The Yacoubian Building, an Egyptian novel first published in 2002 that later attracted a considerable readership in English, describes the life of several Cairenes and offers valuable insights into why 80 million people were ripe for revolt. The book is a relentless account of the largely unsuccessful struggle for survival by recently arrived peasants from the countryside and concludes with a visit by Muhammad Azzam, a prosperous and corrupt (of course) businessman to the palace of the unnamed Great One, obviously Mubarak himself, who is never seen but only heard demanding a hefty kickback from Azzam’s businesses.
We’re now hearing a lot about strikes breaking out all over Egypt in the wake of and contributing to the revolution of January 25, a reminder of the uprising’s important economic roots. It’s rather funny to realize that we’ve focused far more on the role of Facebook than that of social class and wages—which says a lot more about us than about Egyptians. For example, how many of us know that a labor protest by underpaid textile workers in the northern city of Mahalla El- Kubra in 2008 was the first to link their economic suffering with Mubarak’s repression and, despite its ostensible ‘failure’, sparked the formation of the April 6 Youth Movement so instrumental in bringing Mubarak down this month.
Our commentators here took note of Mubarak’s role in serving U.S. geopolitical interests and maintaining the separate peace with Israel, but few had anything to say about the toppled dictator’s cooperation with the neoliberal economic dream. Egypt under Mubarak became a paradise of cheap labor for international capital. The Egyptians even have a word—infitah—for the move to wrench away protections for local production in favor of integration with the world market. This type of upheaval often, if not always, requires an authoritarian state—Chile and China come to mind as examples—but the Egyptian case was distinct in that it also included an extreme version of crony inefficiency that stifled economic activity just as thoroughly as political opposition.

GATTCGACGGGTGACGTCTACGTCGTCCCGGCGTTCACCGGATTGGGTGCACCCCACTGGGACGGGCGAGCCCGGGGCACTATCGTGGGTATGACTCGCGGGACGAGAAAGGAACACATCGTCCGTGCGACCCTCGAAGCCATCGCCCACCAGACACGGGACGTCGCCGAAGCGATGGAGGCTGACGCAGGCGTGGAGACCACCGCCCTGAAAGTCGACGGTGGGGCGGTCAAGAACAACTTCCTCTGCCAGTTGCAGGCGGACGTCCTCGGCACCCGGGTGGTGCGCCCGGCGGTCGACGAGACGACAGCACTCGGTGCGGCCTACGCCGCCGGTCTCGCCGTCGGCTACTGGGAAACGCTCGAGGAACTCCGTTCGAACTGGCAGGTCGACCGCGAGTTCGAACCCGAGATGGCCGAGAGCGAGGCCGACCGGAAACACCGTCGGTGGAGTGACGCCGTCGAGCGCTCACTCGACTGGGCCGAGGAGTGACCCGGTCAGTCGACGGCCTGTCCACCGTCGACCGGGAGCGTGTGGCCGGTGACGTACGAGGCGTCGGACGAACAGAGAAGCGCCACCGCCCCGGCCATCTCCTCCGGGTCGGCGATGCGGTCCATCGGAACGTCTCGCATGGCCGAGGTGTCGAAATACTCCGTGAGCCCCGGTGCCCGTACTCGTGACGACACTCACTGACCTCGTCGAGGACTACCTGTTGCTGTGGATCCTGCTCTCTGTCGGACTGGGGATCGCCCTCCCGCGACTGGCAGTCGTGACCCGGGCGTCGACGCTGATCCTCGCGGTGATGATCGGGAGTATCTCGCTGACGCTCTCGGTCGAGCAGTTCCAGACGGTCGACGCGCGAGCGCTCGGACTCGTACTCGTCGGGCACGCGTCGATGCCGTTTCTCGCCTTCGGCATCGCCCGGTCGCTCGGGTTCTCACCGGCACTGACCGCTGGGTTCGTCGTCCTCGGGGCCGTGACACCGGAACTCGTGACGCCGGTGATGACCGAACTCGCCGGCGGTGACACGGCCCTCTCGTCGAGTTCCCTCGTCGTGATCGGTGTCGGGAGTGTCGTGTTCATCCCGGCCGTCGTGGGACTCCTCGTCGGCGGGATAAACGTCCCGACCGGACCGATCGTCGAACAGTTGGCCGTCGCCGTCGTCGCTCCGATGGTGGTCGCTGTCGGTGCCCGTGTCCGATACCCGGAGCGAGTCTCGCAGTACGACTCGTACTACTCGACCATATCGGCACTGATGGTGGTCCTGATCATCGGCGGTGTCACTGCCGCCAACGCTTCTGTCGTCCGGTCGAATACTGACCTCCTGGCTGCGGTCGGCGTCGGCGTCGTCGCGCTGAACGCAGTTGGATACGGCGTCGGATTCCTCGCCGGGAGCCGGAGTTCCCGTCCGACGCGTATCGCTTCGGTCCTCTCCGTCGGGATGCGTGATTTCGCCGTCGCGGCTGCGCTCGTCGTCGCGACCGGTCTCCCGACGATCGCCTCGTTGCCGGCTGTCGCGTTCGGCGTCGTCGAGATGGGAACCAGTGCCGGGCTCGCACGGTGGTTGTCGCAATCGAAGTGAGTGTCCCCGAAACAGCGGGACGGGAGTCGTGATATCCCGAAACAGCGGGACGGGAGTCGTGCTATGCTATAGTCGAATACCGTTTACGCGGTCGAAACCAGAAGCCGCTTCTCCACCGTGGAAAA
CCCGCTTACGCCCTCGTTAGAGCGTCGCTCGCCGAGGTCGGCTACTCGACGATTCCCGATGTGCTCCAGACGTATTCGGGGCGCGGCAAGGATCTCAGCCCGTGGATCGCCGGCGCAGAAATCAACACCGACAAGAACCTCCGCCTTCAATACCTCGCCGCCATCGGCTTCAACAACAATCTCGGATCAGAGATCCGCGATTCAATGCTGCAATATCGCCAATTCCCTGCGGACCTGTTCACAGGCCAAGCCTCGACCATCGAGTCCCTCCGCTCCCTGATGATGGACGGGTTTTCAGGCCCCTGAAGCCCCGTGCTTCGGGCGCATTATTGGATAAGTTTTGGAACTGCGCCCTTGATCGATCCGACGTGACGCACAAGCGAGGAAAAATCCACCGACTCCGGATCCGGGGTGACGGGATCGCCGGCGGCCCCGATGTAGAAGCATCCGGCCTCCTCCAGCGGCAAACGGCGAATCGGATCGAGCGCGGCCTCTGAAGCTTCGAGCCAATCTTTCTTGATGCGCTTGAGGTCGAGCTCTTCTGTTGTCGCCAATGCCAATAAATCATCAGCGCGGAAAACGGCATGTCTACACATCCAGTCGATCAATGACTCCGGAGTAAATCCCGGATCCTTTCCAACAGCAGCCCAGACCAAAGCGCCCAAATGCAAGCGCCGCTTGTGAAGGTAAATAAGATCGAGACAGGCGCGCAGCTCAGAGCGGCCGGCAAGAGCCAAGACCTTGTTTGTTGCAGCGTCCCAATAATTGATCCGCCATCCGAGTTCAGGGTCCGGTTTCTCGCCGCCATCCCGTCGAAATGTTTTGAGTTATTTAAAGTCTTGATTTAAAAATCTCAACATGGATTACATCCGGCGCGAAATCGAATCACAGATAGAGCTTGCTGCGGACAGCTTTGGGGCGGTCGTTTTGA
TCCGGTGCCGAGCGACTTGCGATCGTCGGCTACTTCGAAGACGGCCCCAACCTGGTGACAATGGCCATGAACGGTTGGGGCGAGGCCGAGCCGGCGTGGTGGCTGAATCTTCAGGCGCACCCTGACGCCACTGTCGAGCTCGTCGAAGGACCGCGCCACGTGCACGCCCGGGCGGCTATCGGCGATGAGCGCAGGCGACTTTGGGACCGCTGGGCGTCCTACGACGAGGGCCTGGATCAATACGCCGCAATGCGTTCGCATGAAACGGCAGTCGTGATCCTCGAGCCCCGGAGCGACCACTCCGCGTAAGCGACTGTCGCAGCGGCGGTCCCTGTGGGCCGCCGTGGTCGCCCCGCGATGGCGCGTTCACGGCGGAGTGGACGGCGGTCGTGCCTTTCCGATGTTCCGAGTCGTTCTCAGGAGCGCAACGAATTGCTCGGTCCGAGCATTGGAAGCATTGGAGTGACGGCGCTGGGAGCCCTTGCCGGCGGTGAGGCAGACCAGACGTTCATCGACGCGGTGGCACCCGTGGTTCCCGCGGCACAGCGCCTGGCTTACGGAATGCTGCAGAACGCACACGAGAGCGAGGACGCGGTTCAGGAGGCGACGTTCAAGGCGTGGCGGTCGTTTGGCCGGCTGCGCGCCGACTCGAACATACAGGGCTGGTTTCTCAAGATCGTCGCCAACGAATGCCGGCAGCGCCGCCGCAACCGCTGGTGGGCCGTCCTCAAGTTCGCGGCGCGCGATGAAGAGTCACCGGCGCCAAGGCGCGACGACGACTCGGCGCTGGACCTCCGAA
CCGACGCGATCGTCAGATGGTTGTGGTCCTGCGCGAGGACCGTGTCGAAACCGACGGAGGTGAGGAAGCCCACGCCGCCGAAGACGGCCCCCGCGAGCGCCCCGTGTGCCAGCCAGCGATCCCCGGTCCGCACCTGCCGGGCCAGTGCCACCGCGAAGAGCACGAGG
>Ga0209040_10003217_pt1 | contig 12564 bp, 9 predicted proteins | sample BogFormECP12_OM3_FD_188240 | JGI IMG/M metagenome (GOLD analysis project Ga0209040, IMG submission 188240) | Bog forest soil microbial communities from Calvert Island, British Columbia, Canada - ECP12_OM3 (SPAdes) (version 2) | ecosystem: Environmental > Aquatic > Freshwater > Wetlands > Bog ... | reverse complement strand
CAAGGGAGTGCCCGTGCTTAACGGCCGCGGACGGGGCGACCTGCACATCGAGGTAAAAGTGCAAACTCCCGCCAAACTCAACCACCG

Early reports that the new military regime had outlawed strikes turned out to be premature, probably a wise move by the generals who may not have been able to control them in any case. It appears that every labor group from airport employees to longshoremen at the Suez Canal is bursting with wage demands that they can put forward now that they don’t fear the secret police and its many dungeons. The latest news (Thursday 11 a.m. EST) suggests that the strikes are multiplying and that the canal employees are not going back to work. These actions may be at least as persuasive as new rallies in Tahrir Square pushing the military toward real democratic reforms.
Naked Capitalism, Real Clear World and others have pointed out, however, that the military chiefs who quickly lined up against Mubarak and now are in control of the country also have benefited from his creation of a low-wage manufacturing sector, an explosion of Mexican-style maquiladoras on the Nile. Many of these young workers are the ones who poured into the streets by the hundreds of thousands to demand a better life, and the armed forces eventually sided with them.
But despite the unfair competition generated by Mubarak’s mafia-state aligned with international investors, the generals also took advantage of cheap, intimidated labor to extract big profits from their dairy, textiles, piece-work and other businesses. That won’t be easy to give up, but they could also decide that a less corrupt economy with broader distribution of income will be better for them in the long run.
Matt Stoller, who once advised Rep. Alan Grayson, concludes that the Egyptian uprising is really a revolt against the Goldman Sachs/Republicrat formula of global integration, unleashed private sector greed and a sharply reduced role for state. He notes that one of the principal triggers of the revolutionary surge was the beating death by bribe-seeking police in Cairo of Khalid Saeed, a young guy trying to run an Internet café business.
The dead fellow was a typical mini-entrepreneur forced into a micro-credit scheme consistent with the neo-liberal answer to anyone crushed by the ruinous impact of its favored strategy: become a capitalist yourself. But in a pervasively corrupt state where cops are all underpaid, free-lance Tony Sopranos authorized to milk defenseless little guys, the Friedmanite theories don’t really hold up.
It is not surprising, in retrospect, that the assault on Mubarak quickly attracted support from powerful business interests shut out of his family pyramid that siphoned off such huge portions of national income. One of Mubarak’s sons reportedly went after the other for killing the goose that laid the golden eggs by reinforcing the corrupt buddy system—but there is no reason to expect these privileged scions to see that far ahead to their own destruction, any more than the next Lehman Brothers will steer clear of the next equivalent of sub-prime mortgage bonds.